What Employers Need to Know about HR Laws in California

What Employers Need to Know about HR Laws in California

The first thing employers need to know about HR laws in California is that they change a lot. You should probably never assume that you know what the law says at any given time because it may have changed while you were going about your business, running your business.

The next thing you should know about Human Resources or Labor Laws in California is that there can be significant fines and penalties associated if you don’t follow them.

It’s not possible to summarize all current laws in this post, but below we provide some general guidelines to help you stay compliant (and OUT of court).  Some exceptions do apply, and there may also be options and a risk analysis in certain industries for how to comply.  You should always make sure to work with a qualified HR consultant or California employment law attorney to be sure you are applying these general guidelines correctly for your business.

Wage and Hour

California employers must pay their employees the current mandated California minimum wage. This is not the same as the federal minimum wage, which is much lower.

Employers also must pay overtime when an employee works more than 8 hours in a single day or 40 hours in a week (for some occupations, these numbers may vary).

Employees must receive a 10-minute break (paid) for every 4 hours of work, and they must get at least a 30-minute meal break after no more than 5 hours of work.

Employers must also maintain regular paydays and provide a wage statement or pay stub documenting information like pay period dates, hours worked, gross wages earned, deductions, net wages, etc.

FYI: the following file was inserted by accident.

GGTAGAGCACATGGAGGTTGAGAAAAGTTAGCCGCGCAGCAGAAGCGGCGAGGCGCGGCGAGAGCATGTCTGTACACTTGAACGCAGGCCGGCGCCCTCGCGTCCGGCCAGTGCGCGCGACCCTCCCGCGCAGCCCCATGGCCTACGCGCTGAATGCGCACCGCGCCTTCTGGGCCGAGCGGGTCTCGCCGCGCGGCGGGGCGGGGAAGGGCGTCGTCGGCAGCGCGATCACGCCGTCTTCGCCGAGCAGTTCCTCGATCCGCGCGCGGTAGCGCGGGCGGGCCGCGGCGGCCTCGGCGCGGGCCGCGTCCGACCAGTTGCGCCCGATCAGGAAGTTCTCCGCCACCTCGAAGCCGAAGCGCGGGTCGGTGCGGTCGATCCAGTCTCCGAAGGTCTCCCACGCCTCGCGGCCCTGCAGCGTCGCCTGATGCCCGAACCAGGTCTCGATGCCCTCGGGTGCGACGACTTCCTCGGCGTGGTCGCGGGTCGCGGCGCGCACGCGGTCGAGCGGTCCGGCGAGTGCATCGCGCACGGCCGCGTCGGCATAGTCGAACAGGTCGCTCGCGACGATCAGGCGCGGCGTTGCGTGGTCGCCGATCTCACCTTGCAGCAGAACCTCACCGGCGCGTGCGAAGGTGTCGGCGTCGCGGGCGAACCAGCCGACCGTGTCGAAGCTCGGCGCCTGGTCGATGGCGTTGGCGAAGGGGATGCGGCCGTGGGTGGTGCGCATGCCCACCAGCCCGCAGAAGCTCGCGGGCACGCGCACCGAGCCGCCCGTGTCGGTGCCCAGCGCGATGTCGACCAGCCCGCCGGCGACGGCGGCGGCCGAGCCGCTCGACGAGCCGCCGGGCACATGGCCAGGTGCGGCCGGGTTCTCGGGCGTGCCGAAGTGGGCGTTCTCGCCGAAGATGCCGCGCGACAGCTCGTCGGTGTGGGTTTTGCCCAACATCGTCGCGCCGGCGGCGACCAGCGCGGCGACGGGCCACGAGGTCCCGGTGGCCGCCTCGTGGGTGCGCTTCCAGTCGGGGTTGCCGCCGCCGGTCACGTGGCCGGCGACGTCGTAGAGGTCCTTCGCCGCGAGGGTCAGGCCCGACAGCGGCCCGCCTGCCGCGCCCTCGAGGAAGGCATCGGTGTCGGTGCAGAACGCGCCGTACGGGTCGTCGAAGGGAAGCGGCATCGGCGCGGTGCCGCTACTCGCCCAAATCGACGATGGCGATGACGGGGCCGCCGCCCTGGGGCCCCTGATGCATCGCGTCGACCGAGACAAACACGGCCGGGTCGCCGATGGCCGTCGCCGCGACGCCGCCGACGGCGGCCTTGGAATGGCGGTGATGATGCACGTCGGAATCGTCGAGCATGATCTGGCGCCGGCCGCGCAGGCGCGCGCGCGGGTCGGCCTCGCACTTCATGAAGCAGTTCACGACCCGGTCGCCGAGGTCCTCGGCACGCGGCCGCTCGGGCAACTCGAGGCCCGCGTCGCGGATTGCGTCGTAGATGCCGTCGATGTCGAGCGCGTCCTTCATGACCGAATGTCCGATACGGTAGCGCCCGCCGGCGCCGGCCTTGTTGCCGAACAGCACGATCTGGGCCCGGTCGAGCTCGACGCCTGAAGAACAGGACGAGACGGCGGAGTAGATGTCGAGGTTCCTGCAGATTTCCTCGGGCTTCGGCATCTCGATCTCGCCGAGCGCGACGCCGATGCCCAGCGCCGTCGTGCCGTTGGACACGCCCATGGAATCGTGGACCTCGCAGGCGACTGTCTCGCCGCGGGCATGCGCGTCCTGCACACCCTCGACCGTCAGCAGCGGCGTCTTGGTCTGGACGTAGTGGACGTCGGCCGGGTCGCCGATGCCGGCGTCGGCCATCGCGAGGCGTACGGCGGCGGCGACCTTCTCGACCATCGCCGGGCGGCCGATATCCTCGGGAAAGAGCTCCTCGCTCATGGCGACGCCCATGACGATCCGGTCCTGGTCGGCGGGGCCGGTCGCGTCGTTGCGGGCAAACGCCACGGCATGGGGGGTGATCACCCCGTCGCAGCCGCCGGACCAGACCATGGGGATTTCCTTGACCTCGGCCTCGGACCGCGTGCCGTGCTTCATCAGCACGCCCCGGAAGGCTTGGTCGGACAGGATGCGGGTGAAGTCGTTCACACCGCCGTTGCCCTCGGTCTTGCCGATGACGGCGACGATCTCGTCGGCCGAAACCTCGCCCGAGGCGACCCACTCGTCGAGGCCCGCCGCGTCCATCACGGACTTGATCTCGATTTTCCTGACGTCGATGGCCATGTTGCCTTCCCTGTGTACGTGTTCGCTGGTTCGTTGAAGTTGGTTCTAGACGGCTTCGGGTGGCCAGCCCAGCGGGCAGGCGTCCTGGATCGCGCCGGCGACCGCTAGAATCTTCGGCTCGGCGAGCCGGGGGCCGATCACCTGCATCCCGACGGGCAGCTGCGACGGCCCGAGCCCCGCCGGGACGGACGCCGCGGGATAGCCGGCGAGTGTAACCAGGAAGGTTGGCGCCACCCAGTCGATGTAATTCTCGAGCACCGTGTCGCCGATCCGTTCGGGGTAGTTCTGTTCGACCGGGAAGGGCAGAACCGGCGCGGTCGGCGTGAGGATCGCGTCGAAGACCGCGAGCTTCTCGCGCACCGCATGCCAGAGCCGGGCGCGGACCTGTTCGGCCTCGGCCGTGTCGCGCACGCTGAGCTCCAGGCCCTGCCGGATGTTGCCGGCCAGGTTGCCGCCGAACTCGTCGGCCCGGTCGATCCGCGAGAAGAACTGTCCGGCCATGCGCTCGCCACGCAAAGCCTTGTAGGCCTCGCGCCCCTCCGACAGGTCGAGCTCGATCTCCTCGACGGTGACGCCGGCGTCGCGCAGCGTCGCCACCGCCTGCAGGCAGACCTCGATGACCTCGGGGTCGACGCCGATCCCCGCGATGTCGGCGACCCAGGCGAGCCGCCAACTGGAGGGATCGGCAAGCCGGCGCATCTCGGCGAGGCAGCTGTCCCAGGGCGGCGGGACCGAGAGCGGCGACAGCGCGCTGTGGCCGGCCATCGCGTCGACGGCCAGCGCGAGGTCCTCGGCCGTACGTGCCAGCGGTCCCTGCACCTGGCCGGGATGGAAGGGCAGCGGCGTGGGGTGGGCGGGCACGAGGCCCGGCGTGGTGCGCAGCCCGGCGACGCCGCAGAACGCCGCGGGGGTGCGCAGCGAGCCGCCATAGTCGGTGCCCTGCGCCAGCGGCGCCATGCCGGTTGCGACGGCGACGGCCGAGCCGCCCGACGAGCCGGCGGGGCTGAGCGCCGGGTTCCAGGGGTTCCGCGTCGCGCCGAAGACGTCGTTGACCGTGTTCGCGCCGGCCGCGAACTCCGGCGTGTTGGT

You can learn more about paydays, pay periods, final wages, and what is required to be included on an employee’s pay stub from the California Department of Industrial Relations Labor Commissioner’s Office here.

Health and Safety

California employers are required to have Workers’ Compensation insurance to pay for medical care in the event of work-related injuries and illnesses.

You are required to have a written Injury Illness Prevention Program – and in 2023 it must incorporate COVID-19 prevention regulations issued by CalOSHA under the new non-emergency temporary standard.  You may also be required to keep a written log of injuries and illnesses that occur in the workplace.

You must maintain a safe workplace, including providing and paying for personal protective equipment employees need to do their jobs safely.

And you must prominently post the required Cal/OSHA poster to inform your employees of their rights and responsibilities.

You can learn more about employer responsibilities regarding health and safety from Cal/OSHA here.

Additional HR Laws California Employers Need to Know About

Additionally, there are rules and laws pertaining to the following:

  • Hiring and firing employees
  • Sick and medical leave
  • Americans With Disabilities Act compliance
  • Employee handbooks and workplace policies
  • Drug and alcohol testing
  • Employee classifications
  • Sexual harassment prevention
  • Discrimination and retaliation
  • COVID-19

It’s easy for California employers to become overwhelmed by all the HR laws they’re expected to comply with.

And that’s why so many are relying on HR consultants who are lawyers for help.

With HR consultants like the team at Emerzian Shankar Legal Inc. on your side, you can get back to what you enjoy — running your business. You can trust us to keep you up to date on all the legal compliance issues you need to be aware of to help you mitigate your risk.

To get started, request your free consultation here.